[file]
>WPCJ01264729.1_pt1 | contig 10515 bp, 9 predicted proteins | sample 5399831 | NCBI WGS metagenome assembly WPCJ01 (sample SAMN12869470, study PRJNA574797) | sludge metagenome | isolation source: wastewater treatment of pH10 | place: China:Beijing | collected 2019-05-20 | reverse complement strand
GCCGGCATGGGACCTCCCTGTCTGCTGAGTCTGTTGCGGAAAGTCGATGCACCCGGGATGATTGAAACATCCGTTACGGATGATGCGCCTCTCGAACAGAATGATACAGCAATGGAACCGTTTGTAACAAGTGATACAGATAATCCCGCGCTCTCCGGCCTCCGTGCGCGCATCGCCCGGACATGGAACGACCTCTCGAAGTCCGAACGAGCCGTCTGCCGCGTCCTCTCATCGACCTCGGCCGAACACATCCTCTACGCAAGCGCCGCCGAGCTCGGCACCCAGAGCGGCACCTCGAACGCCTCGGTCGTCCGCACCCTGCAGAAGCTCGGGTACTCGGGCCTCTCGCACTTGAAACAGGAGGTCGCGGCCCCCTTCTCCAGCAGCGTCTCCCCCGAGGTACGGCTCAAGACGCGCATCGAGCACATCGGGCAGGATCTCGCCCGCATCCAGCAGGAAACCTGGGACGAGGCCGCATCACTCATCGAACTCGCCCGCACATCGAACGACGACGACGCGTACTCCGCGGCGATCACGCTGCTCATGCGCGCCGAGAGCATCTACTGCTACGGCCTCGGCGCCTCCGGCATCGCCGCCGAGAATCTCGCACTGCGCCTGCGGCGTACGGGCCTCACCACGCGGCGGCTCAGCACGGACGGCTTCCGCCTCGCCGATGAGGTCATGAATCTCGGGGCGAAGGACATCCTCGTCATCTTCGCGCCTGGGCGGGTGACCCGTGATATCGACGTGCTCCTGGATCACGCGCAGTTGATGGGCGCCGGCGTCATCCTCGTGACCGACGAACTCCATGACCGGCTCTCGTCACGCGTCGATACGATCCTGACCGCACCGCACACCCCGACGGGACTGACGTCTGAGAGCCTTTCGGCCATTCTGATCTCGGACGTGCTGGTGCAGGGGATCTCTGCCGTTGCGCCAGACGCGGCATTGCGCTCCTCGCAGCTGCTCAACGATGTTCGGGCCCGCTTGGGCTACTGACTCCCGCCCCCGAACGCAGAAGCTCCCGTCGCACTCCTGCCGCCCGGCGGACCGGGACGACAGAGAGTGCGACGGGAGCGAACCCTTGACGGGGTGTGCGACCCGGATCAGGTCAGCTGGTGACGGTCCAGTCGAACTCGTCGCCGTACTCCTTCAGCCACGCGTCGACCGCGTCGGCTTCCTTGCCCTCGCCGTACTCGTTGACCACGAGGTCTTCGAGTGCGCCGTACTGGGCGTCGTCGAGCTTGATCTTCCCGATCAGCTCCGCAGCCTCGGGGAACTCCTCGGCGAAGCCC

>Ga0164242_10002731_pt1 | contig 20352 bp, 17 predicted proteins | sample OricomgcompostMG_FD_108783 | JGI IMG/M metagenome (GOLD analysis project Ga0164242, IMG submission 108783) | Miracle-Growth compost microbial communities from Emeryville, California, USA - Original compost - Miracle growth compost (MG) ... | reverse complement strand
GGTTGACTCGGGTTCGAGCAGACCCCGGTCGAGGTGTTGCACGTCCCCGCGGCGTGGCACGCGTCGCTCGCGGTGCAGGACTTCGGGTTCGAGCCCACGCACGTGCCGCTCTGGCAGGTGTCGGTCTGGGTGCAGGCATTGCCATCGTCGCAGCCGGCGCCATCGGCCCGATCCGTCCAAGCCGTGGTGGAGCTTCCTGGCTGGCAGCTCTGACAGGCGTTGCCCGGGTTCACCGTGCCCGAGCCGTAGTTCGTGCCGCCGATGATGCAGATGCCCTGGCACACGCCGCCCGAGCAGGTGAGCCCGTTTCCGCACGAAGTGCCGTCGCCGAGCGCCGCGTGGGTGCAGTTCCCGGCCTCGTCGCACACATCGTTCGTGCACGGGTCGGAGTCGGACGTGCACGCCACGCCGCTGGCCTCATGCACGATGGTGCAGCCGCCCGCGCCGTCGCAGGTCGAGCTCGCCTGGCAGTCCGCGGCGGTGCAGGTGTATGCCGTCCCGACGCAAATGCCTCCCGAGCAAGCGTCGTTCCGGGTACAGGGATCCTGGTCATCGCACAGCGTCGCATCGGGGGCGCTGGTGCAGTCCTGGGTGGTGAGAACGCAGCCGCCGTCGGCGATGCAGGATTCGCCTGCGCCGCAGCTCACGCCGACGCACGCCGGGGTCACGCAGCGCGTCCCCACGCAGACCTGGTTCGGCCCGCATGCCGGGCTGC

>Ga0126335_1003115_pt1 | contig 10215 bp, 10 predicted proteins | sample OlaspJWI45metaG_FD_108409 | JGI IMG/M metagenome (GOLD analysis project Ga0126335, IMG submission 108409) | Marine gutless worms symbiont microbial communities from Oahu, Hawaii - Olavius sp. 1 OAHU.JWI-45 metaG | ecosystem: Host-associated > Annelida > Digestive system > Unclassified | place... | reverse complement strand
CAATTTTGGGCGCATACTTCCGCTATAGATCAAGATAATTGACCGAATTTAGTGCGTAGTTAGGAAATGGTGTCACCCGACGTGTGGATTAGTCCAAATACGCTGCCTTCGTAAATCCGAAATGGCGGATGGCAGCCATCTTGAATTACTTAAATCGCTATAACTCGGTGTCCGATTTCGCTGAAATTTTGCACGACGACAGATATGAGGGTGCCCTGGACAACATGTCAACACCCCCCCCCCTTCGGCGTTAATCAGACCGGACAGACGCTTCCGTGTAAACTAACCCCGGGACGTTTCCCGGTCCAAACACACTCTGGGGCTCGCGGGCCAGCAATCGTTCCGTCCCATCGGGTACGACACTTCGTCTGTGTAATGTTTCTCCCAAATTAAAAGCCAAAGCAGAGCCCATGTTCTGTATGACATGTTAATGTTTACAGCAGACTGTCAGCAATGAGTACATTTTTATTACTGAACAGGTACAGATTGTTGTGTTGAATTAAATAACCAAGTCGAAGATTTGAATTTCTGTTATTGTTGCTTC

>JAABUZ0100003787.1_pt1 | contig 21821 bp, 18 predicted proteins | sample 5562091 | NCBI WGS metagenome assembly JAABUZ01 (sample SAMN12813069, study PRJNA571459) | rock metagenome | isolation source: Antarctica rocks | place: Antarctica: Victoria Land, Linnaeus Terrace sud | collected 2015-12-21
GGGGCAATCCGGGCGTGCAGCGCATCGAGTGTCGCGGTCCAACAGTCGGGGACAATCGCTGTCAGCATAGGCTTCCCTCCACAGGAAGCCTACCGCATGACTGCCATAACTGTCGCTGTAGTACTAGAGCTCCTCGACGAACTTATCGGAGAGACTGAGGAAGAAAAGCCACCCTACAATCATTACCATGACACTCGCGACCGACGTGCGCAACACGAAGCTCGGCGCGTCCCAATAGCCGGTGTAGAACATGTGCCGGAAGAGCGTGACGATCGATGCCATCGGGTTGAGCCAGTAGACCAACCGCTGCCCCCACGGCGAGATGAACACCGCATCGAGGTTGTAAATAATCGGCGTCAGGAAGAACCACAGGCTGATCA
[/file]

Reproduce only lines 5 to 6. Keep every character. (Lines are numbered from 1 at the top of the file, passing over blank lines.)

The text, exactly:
>Ga0126335_1003115_pt1 | contig 10215 bp, 10 predicted proteins | sample OlaspJWI45metaG_FD_108409 | JGI IMG/M metagenome (GOLD analysis project Ga0126335, IMG submission 108409) | Marine gutless worms symbiont microbial communities from Oahu, Hawaii - Olavius sp. 1 OAHU.JWI-45 metaG | ecosystem: Host-associated > Annelida > Digestive system > Unclassified | place... | reverse complement strand
CAATTTTGGGCGCATACTTCCGCTATAGATCAAGATAATTGACCGAATTTAGTGCGTAGTTAGGAAATGGTGTCACCCGACGTGTGGATTAGTCCAAATACGCTGCCTTCGTAAATCCGAAATGGCGGATGGCAGCCATCTTGAATTACTTAAATCGCTATAACTCGGTGTCCGATTTCGCTGAAATTTTGCACGACGACAGATATGAGGGTGCCCTGGACAACATGTCAACACCCCCCCCCCTTCGGCGTTAATCAGACCGGACAGACGCTTCCGTGTAAACTAACCCCGGGACGTTTCCCGGTCCAAACACACTCTGGGGCTCGCGGGCCAGCAATCGTTCCGTCCCATCGGGTACGACACTTCGTCTGTGTAATGTTTCTCCCAAATTAAAAGCCAAAGCAGAGCCCATGTTCTGTATGACATGTTAATGTTTACAGCAGACTGTCAGCAATGAGTACATTTTTATTACTGAACAGGTACAGATTGTTGTGTTGAATTAAATAACCAAGTCGAAGATTTGAATTTCTGTTATTGTTGCTTC